Here we examine how .tel will revolutionize social media and extend social networking features to cellular telephone networks. We also look at how .tel provides directory services and supports unified communication platforms.

The new .tel domain is not meant to replace or compete with older domain name extensions. Nor is it designed to provide an identity system for financial institutions.

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The new domain uses the domain name system to store and communicate contact data and associated keywords. These contact records will create the world’s largest directory of businesses and individuals, supported by privacy features that allow access to some or all contact information to be kept accessible only to those who have been granted permission by the record holder.

The privacy features of .tel adopt the “friending” principles of social networking Web sites without competing with instant message systems such as Yahoo (Nasdaq: YHOO) More about Yahoo Messenger, Live Messenger, Jabber, Skype More about Skype or the micro-blogging platforms Twitter More about Twitter and Identi.ca. Instead, .tel will facilitate messaging and social network platforms by providing a neutral identity management tool that any platform or service can access.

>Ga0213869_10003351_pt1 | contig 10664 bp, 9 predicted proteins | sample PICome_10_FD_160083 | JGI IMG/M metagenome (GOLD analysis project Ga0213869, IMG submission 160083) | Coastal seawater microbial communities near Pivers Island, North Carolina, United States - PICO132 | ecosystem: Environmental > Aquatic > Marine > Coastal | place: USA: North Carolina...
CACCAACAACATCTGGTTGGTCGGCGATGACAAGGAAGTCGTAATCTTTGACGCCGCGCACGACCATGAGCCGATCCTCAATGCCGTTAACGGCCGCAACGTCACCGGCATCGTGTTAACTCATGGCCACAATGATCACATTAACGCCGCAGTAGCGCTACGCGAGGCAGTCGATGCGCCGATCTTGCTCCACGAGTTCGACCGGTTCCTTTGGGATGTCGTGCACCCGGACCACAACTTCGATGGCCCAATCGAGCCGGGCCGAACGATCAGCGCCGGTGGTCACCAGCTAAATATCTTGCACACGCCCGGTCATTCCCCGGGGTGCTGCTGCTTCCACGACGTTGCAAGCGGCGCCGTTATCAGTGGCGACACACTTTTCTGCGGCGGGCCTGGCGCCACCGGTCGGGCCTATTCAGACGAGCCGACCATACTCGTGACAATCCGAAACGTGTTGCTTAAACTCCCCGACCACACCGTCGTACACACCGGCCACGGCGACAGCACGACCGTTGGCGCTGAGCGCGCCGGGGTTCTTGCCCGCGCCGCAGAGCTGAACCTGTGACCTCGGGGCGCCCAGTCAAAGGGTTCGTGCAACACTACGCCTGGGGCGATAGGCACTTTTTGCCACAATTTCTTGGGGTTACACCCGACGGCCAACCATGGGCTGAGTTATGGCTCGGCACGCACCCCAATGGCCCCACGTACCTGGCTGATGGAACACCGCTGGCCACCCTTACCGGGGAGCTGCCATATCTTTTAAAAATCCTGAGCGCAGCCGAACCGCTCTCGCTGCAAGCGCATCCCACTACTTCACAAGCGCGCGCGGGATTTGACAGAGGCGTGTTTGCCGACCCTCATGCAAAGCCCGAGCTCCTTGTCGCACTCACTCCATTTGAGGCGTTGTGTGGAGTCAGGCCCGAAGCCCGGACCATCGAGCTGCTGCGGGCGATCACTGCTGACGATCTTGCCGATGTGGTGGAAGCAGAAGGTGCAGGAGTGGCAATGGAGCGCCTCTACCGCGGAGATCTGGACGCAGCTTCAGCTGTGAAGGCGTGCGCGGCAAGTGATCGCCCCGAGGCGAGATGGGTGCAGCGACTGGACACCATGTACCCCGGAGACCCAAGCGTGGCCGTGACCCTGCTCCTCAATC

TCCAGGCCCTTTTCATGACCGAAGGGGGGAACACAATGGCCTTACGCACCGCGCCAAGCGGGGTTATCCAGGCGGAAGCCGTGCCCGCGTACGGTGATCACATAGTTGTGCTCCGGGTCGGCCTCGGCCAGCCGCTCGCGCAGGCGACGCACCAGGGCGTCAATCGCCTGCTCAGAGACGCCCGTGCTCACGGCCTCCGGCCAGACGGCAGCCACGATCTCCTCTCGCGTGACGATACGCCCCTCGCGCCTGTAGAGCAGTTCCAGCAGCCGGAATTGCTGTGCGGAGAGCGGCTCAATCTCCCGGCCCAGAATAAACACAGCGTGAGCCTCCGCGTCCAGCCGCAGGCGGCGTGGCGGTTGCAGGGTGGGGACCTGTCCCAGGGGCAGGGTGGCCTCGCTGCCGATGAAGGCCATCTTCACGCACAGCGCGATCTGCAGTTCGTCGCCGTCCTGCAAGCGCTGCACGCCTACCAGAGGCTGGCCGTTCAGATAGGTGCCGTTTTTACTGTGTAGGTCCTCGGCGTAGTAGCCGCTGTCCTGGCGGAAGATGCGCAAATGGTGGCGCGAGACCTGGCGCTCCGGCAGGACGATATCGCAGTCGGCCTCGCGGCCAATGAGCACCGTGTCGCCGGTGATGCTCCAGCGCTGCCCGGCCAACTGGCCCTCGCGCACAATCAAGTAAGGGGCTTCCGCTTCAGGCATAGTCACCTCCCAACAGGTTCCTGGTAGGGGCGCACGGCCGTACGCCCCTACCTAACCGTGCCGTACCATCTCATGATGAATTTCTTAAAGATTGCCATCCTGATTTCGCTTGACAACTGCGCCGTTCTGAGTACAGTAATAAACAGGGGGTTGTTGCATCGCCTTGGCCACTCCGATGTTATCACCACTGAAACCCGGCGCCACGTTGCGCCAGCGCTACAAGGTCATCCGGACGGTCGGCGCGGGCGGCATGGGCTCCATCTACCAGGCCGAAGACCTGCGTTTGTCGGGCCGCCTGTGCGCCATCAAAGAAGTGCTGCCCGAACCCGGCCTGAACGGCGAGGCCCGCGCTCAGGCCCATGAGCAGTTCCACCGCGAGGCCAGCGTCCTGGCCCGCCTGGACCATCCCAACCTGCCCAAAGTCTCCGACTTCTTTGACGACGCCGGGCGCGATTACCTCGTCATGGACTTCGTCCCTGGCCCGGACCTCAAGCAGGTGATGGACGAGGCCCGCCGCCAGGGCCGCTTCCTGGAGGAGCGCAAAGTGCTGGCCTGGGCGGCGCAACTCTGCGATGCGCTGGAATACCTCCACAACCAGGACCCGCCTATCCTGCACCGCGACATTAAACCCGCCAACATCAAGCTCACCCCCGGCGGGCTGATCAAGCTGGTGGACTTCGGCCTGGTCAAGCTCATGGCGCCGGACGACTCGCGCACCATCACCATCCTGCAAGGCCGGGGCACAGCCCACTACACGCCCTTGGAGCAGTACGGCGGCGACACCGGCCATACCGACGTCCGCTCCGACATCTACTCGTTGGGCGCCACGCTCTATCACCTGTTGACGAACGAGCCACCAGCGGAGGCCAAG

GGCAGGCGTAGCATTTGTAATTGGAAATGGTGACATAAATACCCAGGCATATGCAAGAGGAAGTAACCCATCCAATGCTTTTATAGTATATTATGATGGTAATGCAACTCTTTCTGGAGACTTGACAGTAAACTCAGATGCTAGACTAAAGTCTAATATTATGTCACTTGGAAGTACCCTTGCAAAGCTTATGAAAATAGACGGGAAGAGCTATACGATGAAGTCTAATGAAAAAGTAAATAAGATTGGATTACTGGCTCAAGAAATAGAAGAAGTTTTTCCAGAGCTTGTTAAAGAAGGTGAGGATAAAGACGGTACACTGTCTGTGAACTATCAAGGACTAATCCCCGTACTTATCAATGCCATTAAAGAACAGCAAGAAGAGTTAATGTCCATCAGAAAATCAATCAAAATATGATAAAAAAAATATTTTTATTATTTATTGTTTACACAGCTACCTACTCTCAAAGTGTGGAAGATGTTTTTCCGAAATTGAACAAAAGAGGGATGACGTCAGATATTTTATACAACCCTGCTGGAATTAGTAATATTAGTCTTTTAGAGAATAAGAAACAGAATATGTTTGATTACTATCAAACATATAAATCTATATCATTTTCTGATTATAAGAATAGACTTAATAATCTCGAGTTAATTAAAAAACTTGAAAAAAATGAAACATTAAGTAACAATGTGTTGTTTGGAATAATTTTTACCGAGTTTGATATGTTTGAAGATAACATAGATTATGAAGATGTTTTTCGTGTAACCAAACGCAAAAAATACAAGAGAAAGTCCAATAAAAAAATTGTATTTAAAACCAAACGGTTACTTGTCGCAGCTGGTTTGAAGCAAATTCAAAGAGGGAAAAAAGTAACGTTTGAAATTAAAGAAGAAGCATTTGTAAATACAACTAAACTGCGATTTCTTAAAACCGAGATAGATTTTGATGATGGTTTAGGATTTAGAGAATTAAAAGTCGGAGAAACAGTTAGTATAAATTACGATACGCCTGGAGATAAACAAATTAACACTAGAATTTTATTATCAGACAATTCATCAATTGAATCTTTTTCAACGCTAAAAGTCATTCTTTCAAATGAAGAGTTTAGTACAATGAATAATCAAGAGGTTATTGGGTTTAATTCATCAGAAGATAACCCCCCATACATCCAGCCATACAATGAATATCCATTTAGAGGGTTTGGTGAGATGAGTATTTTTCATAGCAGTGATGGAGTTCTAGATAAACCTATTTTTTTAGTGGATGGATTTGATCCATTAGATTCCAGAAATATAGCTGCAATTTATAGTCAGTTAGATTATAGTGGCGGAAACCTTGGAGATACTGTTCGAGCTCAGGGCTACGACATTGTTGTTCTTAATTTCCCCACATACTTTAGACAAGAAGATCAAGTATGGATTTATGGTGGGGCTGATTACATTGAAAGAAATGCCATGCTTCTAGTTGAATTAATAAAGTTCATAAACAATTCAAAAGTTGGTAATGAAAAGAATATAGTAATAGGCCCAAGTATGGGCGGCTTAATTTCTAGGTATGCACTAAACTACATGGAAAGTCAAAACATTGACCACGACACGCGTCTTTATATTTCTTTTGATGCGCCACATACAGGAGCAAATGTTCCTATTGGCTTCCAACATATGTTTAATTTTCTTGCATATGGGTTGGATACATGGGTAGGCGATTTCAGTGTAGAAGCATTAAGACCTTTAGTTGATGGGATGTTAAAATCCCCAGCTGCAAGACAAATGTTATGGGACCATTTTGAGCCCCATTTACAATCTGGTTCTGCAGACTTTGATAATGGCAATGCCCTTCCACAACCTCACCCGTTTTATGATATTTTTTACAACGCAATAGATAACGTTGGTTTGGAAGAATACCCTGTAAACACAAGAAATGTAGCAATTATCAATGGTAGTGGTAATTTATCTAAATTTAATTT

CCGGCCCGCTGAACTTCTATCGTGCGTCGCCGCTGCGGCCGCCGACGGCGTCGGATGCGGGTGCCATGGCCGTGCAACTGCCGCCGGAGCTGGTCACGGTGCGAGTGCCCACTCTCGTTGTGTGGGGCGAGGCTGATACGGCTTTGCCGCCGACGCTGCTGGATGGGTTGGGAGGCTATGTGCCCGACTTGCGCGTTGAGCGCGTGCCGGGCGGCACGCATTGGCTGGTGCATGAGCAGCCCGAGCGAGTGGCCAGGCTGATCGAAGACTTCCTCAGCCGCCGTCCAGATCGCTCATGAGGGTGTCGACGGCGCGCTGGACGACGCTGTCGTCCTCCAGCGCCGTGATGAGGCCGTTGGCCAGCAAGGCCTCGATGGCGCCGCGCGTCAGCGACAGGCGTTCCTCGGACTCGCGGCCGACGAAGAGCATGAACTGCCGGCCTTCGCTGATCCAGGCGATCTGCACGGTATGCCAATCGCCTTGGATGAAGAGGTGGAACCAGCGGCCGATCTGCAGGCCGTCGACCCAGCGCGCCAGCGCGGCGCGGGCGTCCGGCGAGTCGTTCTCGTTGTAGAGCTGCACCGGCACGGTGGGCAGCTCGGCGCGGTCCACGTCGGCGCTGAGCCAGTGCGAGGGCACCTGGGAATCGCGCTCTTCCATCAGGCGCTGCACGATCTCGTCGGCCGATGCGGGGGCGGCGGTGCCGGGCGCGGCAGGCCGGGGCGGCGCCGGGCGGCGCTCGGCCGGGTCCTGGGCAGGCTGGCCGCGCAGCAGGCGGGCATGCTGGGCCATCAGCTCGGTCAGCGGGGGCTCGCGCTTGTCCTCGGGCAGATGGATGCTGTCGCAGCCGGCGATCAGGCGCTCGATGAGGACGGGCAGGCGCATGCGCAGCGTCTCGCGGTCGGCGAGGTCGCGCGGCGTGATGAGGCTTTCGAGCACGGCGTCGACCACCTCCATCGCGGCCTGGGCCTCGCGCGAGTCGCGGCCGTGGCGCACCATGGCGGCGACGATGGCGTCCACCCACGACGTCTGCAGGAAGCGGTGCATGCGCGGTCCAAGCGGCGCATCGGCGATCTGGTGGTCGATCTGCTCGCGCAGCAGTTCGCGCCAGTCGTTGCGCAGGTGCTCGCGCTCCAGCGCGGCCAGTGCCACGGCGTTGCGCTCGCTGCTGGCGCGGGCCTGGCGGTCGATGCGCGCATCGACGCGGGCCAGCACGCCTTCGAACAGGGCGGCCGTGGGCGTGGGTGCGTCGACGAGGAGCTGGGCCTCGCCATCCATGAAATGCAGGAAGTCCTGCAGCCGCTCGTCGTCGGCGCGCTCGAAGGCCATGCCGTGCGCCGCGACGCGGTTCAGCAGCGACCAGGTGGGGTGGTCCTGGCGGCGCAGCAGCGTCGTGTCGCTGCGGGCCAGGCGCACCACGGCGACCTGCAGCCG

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You might think that the last thing the internet needs is another top-level domain. Website owners can already choose between more than 200 possible endings for their internet addresses, ranging from the familiar .com to the exotic .xn-zckzah. But starting today, anyone in the world will be able to buy a domain ending in .tel – and the company selling them is convinced they will help to make the internet easier to navigate, not less.

Telnic, the UK firm that invented the .tel domain, says it will offer a kind of “phone book for the internet”. The owners of .tel domains will not be able to upload and maintain web pages, as they can for other top-level domains (TLDs) – they will only be able to store contact details such as names, telephone numbers, web and email addresses.

A demonstration profile at emma.tel offers a taste of what .tel offers. Visitors are presented with details including Emma’s full name, street address, email address, Skype details and location. All those details can be updated instantly at any time.

Subdomains of a single .tel domain can be used to maintain separate profiles: for example, the demonstration site for Henri Asseily maintains separate profiles for his gaming and social activities. And users can make some of their information private, granting access only to people that they have given “friend” status.